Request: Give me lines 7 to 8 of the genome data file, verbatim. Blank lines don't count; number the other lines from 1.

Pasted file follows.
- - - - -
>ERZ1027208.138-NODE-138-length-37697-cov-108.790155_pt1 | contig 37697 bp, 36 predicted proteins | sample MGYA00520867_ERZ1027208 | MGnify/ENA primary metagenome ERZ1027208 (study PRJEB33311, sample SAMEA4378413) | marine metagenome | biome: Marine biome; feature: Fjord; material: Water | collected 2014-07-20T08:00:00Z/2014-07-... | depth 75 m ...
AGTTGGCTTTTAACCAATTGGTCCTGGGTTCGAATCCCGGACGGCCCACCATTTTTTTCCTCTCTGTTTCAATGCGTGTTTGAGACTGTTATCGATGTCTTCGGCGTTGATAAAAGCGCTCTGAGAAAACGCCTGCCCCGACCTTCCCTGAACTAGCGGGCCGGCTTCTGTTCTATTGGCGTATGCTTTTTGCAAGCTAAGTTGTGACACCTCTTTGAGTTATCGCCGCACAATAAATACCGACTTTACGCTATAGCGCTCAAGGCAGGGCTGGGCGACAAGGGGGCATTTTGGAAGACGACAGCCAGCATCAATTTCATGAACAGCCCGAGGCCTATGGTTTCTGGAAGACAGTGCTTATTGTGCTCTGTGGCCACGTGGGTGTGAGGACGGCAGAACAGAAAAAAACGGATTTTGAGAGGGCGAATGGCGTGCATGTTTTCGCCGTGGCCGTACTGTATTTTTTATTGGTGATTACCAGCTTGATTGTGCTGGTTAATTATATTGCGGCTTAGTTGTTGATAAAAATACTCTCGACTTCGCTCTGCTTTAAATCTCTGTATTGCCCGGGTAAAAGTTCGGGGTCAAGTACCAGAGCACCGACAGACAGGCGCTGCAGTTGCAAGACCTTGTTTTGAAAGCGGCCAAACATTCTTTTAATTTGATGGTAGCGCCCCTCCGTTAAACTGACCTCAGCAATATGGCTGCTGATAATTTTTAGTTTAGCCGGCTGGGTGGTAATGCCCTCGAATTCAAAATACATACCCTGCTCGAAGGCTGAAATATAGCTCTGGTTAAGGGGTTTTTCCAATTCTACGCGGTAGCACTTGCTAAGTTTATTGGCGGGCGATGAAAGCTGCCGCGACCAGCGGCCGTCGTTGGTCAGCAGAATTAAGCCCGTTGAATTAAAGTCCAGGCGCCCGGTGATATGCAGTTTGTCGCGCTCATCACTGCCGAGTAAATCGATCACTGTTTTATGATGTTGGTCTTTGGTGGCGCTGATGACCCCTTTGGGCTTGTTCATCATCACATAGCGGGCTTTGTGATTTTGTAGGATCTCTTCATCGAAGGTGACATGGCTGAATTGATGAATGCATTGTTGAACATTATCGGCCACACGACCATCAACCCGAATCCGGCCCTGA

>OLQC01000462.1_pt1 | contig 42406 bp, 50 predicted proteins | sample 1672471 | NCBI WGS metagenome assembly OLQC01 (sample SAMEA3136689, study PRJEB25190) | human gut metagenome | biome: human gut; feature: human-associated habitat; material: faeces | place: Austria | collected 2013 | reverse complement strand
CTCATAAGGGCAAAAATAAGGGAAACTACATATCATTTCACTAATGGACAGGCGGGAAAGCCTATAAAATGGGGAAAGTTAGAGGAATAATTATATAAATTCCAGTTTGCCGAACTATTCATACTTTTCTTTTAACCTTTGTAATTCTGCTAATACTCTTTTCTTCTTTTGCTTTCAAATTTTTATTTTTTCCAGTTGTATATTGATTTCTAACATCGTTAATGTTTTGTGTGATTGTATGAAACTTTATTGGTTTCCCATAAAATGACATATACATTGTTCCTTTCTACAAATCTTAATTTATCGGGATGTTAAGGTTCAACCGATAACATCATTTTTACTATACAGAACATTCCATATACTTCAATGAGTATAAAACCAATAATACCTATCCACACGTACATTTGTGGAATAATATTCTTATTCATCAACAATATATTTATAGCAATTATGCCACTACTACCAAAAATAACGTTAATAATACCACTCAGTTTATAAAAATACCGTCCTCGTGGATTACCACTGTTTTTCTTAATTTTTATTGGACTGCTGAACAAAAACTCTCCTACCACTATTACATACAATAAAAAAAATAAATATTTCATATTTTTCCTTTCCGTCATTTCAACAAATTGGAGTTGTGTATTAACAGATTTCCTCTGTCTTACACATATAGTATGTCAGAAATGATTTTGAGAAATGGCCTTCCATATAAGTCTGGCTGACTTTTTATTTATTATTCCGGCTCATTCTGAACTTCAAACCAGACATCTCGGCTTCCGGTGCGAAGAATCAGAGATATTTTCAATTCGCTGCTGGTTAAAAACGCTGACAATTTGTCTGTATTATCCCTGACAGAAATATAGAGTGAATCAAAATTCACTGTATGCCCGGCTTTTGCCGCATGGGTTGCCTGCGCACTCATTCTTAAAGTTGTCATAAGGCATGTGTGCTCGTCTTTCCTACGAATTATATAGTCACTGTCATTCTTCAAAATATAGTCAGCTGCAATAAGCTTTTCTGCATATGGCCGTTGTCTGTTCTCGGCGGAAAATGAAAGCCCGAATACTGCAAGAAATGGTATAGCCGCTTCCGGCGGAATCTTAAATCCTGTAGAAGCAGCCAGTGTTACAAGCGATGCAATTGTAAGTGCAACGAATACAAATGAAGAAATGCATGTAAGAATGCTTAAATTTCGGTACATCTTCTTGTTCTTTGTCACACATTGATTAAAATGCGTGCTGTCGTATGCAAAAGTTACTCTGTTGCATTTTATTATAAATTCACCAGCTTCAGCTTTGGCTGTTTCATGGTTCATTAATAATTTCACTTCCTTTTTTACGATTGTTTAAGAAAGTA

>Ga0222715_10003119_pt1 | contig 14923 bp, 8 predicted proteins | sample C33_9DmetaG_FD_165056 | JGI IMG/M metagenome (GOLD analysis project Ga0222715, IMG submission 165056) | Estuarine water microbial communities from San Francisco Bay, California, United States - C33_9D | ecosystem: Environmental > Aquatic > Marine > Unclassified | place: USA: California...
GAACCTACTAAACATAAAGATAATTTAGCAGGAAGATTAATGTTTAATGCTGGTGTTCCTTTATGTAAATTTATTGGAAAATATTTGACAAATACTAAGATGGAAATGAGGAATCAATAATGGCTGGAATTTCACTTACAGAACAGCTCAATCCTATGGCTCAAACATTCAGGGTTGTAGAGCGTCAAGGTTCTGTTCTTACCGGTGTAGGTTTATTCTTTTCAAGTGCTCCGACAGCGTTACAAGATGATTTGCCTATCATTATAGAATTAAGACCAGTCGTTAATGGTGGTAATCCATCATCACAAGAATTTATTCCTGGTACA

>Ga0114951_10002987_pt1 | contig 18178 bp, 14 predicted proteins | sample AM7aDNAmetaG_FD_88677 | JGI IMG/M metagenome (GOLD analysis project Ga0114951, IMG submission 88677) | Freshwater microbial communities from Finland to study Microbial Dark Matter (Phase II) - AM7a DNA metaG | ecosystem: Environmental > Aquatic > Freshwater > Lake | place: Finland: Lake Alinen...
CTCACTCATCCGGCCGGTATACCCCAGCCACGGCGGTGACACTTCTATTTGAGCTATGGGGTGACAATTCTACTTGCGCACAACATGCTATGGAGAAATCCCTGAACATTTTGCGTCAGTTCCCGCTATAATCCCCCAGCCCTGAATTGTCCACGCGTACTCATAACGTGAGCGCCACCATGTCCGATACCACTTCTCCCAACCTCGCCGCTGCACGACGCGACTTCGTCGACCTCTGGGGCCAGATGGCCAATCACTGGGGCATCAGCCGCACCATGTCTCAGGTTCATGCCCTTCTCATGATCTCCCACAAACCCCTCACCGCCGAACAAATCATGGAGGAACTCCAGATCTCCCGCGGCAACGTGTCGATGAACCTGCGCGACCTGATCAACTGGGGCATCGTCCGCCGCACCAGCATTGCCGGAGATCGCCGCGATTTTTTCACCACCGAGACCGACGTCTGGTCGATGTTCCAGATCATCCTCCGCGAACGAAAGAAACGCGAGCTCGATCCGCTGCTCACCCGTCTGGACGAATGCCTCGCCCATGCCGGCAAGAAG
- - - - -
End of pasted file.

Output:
>Ga0114951_10002987_pt1 | contig 18178 bp, 14 predicted proteins | sample AM7aDNAmetaG_FD_88677 | JGI IMG/M metagenome (GOLD analysis project Ga0114951, IMG submission 88677) | Freshwater microbial communities from Finland to study Microbial Dark Matter (Phase II) - AM7a DNA metaG | ecosystem: Environmental > Aquatic > Freshwater > Lake | place: Finland: Lake Alinen...
CTCACTCATCCGGCCGGTATACCCCAGCCACGGCGGTGACACTTCTATTTGAGCTATGGGGTGACAATTCTACTTGCGCACAACATGCTATGGAGAAATCCCTGAACATTTTGCGTCAGTTCCCGCTATAATCCCCCAGCCCTGAATTGTCCACGCGTACTCATAACGTGAGCGCCACCATGTCCGATACCACTTCTCCCAACCTCGCCGCTGCACGACGCGACTTCGTCGACCTCTGGGGCCAGATGGCCAATCACTGGGGCATCAGCCGCACCATGTCTCAGGTTCATGCCCTTCTCATGATCTCCCACAAACCCCTCACCGCCGAACAAATCATGGAGGAACTCCAGATCTCCCGCGGCAACGTGTCGATGAACCTGCGCGACCTGATCAACTGGGGCATCGTCCGCCGCACCAGCATTGCCGGAGATCGCCGCGATTTTTTCACCACCGAGACCGACGTCTGGTCGATGTTCCAGATCATCCTCCGCGAACGAAAGAAACGCGAGCTCGATCCGCTGCTCACCCGTCTGGACGAATGCCTCGCCCATGCCGGCAAGAAG